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DION CHRYSOSTOME, Sur la royauté (discours 1; traduction anglaise)


Texte grec :

[1,15] οὐκοῦν λέγωμεν ὑπὲρ τοῦ καθ´ Ὅμηρόν τε καὶ τῇ ἀληθείᾳ βασιλέως· οὗτος γὰρ ὁ λόγος ἁπλῶς λεγόμενος ἄνευ πάσης κολακείας ἢ λοιδορίας αὐτὸς ἀφ´ αὑτοῦ τὸν μὲν ὅμοιον τῷ ἀγαθῷ γνωρίζει τε καὶ ἐπαινεῖ, καθ´ ὅσον ἐστὶν ἐκείνῳ ὅμοιος, τὸν δὲ ἀνόμοιον ἐξελέγχει τε καὶ ὀνειδίζει. ἔστι δὴ πρῶτον μὲν θεῶν ἐπιμελὴς καὶ τὸ δαιμόνιον προτιμῶν· οὐ γὰρ δυνατὸν ἄλλῳ τινὶ πεποιθέναι μᾶλλον τὸν δίκαιον ἄνδρα καὶ ἀγαθὸν ἢ τοῖς δικαιοτάτοις τε καὶ ἀρίστοις θεοῖς. (16) ὅστις δὲ κακὸς ὢν ἡγεῖταί ποτε θεοὺς ἀρέσκειν, κατ´ αὐτὸ τοῦτο πρῶτον οὐχ ὅσιός ἐστιν· ἢ γὰρ ἀνόητον ἢ πονηρὸν νενόμικε τὸ θεῖον. μετὰ δὲ τοὺς θεοὺς ἀνθρώπων ἐπιμελεῖται, (17) τιμῶν μὲν καὶ ἀγαπῶν τοὺς ἀγαθούς, κηδόμενος δὲ πάντων. τίς μὲν γὰρ ἀγέλης βοῶν κήδεται μᾶλλον τοῦ νέμοντος; τίς δὲ ποιμνίοις ὠφελιμώτερός τε καὶ ἀμείνων ποιμένος; τίς δὲ μᾶλλον φίλιππος τοῦ πλείστων μὲν ἄρχοντος ἵππων, πλεῖστα δὲ ἀφ´ ἵππων ὠφελουμένου; (18) τίνα δὲ εἰκὸς οὕτως εἶναι φιλάνθρωπον ἢ ὅστις πλείστων μὲν ἀνθρώπων ἐγκρατής ἐστι, μάλιστα δὲ ὑπὸ ἀνθρώπων θαυμάζεται; δεινὸν γάρ, εἰ οἱ ἀλλοφύλων καὶ ἀγρίων ἄρχοντες θηρίων εὐνούστεροι εἶεν τοῖς ἀρχομένοις τοῦ βασιλεύοντος ἀνθρώπων ἡμέρων καὶ ὁμοφύλων. (19) καὶ μέντοι καὶ φιλοῦσι καὶ ἀνέχονται μάλιστα πάντων ἀγέλαι μὲν νομεῖς, ἵπποι δὲ ἡνιόχους· κυνηγέται δὲ ὑπὸ κυνῶν φυλάσσονται καὶ ἀγαπῶνται, καὶ τὰ ἄλλα οὕτως ἀγαπᾷ τὰ ἀρχόμενα τοὺς ἄρχοντας.

Traduction française :

[1,15] Let me speak, then, of the king as Homer conceives him, of him who is in very truth a king ; for this discourse of mine, delivered in all simplicity without any flattery or abuse, of itself discerns the king that is like the good one, and commends him in so far as he is like him, while the one who is unlike him it exposes and rebukes. Such a king is, in the first place, regardful of the gods and holds the divine in honour. For it is impossible that the just and good man should repose greater confidence in any other being than in the supremely just and good—the gods. He, however, who, being wicked, imagines that he at any time pleases the gods, in that very assumption lacks piety, for he has assumed that the deity is either foolish or evil. Next after the gods the good king has regard for his fellow-men; he honours and loves the good, yet extends his care to all. Now who takes better care of a herd of cattle than does the herdsman? Who is more helpful and better to flocks of sheep than a shepherd? Who is a truer lover of horses than he who controls the greatest number of horses and derives the greatest benefit from horses ? And so who is presumably as great a lover of his fellow-man as he who exercises authority over the greatest number of men and enjoys the highest admiration of men? For it would be strange if men governing beasts, wild and of another blood than theirs, prove more kindly to these their dependants than a monarch to civilized men who are of the same flesh and blood as himself. And further, cattle love their keepers best and are most submissive to them ; the same is true of horses and their drivers ; hunters are protected and loved by their dogs, and in the same way other subject creatures love their masters.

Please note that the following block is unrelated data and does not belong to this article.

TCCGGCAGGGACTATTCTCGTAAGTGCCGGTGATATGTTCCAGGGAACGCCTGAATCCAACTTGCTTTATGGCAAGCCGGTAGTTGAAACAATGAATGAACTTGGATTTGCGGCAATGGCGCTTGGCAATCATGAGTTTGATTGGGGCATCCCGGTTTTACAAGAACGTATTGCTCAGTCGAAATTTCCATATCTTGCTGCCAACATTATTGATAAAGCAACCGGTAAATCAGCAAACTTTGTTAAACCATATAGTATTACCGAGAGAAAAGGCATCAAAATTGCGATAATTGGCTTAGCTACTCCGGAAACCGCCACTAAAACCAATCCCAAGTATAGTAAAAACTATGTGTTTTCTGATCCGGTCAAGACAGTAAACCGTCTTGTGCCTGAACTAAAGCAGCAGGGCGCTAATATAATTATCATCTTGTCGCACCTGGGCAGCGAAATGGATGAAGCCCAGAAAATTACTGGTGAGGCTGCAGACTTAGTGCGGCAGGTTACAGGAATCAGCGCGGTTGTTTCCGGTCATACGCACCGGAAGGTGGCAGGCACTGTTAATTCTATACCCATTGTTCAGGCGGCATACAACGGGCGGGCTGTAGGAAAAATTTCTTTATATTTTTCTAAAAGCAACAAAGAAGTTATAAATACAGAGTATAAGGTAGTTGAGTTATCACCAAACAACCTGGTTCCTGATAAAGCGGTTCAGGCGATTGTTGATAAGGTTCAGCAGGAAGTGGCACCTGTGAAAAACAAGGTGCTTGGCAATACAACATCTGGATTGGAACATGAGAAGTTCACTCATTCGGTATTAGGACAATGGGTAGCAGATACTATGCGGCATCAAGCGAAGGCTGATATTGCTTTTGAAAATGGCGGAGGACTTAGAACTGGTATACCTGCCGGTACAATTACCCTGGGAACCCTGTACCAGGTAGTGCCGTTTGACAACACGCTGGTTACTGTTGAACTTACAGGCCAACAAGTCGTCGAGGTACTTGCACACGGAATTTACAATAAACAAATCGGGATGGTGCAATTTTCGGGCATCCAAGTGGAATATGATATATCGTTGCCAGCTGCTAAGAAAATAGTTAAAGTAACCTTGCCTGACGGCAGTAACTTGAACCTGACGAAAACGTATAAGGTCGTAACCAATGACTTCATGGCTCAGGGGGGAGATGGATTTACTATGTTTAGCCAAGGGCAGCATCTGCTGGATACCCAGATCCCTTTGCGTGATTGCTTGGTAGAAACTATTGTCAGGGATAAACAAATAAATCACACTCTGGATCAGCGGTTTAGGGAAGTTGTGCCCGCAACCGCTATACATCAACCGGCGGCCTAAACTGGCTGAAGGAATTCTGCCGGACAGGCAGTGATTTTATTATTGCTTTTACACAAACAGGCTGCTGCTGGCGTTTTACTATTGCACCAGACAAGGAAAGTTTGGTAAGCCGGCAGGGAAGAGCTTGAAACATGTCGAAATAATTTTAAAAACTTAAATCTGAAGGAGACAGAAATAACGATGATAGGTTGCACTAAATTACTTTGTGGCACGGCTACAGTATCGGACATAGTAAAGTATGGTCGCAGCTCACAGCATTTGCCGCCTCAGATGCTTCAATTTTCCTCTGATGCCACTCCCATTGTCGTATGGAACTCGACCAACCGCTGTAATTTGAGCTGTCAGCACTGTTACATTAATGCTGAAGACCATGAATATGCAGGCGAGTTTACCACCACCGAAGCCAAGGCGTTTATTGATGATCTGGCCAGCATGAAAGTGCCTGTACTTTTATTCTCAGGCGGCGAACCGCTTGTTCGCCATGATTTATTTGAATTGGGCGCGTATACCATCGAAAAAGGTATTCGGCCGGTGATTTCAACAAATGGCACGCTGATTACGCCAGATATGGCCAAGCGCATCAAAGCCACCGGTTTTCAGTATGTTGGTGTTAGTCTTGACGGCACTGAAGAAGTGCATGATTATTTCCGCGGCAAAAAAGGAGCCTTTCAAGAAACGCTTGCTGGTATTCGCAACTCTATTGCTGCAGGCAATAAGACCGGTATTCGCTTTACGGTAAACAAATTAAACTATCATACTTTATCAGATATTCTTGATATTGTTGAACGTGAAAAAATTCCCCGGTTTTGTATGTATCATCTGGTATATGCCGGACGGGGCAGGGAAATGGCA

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Dernière mise à jour : 22/11/2007